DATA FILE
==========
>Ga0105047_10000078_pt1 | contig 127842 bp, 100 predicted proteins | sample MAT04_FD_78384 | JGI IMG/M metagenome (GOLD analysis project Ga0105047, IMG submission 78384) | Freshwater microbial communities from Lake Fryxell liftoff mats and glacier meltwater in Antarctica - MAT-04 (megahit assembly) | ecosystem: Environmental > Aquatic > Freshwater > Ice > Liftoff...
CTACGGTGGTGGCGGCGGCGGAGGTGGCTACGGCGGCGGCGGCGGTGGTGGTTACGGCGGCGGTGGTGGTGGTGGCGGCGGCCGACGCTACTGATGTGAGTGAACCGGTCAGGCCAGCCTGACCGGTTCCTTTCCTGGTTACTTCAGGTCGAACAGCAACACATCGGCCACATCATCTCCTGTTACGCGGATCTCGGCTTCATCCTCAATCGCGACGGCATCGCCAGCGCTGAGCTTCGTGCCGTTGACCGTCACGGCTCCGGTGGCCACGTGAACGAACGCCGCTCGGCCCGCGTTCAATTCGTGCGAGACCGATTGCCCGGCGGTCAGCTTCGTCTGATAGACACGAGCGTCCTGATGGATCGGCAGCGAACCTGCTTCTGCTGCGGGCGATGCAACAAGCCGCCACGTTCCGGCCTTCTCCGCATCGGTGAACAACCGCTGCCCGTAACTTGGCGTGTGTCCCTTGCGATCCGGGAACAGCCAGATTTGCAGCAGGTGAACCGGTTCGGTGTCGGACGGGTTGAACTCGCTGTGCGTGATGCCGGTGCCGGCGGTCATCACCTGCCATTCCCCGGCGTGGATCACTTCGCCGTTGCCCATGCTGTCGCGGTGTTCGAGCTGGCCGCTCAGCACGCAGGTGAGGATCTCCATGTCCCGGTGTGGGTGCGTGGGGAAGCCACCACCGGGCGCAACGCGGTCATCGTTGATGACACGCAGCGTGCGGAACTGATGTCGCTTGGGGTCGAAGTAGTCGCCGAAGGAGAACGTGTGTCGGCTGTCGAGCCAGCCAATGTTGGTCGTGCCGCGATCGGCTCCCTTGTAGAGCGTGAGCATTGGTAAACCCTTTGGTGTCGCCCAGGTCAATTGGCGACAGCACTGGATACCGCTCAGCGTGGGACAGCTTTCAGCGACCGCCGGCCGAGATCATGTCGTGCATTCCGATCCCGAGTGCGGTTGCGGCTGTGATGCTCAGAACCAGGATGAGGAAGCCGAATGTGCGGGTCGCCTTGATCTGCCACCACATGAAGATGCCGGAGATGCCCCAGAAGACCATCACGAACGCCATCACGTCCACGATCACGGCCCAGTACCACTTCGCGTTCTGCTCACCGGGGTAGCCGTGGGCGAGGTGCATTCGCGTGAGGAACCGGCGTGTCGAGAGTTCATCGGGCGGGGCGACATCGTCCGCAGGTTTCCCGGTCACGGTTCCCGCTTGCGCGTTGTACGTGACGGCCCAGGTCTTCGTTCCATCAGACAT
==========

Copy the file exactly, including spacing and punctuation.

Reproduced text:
>Ga0105047_10000078_pt1 | contig 127842 bp, 100 predicted proteins | sample MAT04_FD_78384 | JGI IMG/M metagenome (GOLD analysis project Ga0105047, IMG submission 78384) | Freshwater microbial communities from Lake Fryxell liftoff mats and glacier meltwater in Antarctica - MAT-04 (megahit assembly) | ecosystem: Environmental > Aquatic > Freshwater > Ice > Liftoff...
CTACGGTGGTGGCGGCGGCGGAGGTGGCTACGGCGGCGGCGGCGGTGGTGGTTACGGCGGCGGTGGTGGTGGTGGCGGCGGCCGACGCTACTGATGTGAGTGAACCGGTCAGGCCAGCCTGACCGGTTCCTTTCCTGGTTACTTCAGGTCGAACAGCAACACATCGGCCACATCATCTCCTGTTACGCGGATCTCGGCTTCATCCTCAATCGCGACGGCATCGCCAGCGCTGAGCTTCGTGCCGTTGACCGTCACGGCTCCGGTGGCCACGTGAACGAACGCCGCTCGGCCCGCGTTCAATTCGTGCGAGACCGATTGCCCGGCGGTCAGCTTCGTCTGATAGACACGAGCGTCCTGATGGATCGGCAGCGAACCTGCTTCTGCTGCGGGCGATGCAACAAGCCGCCACGTTCCGGCCTTCTCCGCATCGGTGAACAACCGCTGCCCGTAACTTGGCGTGTGTCCCTTGCGATCCGGGAACAGCCAGATTTGCAGCAGGTGAACCGGTTCGGTGTCGGACGGGTTGAACTCGCTGTGCGTGATGCCGGTGCCGGCGGTCATCACCTGCCATTCCCCGGCGTGGATCACTTCGCCGTTGCCCATGCTGTCGCGGTGTTCGAGCTGGCCGCTCAGCACGCAGGTGAGGATCTCCATGTCCCGGTGTGGGTGCGTGGGGAAGCCACCACCGGGCGCAACGCGGTCATCGTTGATGACACGCAGCGTGCGGAACTGATGTCGCTTGGGGTCGAAGTAGTCGCCGAAGGAGAACGTGTGTCGGCTGTCGAGCCAGCCAATGTTGGTCGTGCCGCGATCGGCTCCCTTGTAGAGCGTGAGCATTGGTAAACCCTTTGGTGTCGCCCAGGTCAATTGGCGACAGCACTGGATACCGCTCAGCGTGGGACAGCTTTCAGCGACCGCCGGCCGAGATCATGTCGTGCATTCCGATCCCGAGTGCGGTTGCGGCTGTGATGCTCAGAACCAGGATGAGGAAGCCGAATGTGCGGGTCGCCTTGATCTGCCACCACATGAAGATGCCGGAGATGCCCCAGAAGACCATCACGAACGCCATCACGTCCACGATCACGGCCCAGTACCACTTCGCGTTCTGCTCACCGGGGTAGCCGTGGGCGAGGTGCATTCGCGTGAGGAACCGGCGTGTCGAGAGTTCATCGGGCGGGGCGACATCGTCCGCAGGTTTCCCGGTCACGGTTCCCGCTTGCGCGTTGTACGTGACGGCCCAGGTCTTCGTTCCATCAGACAT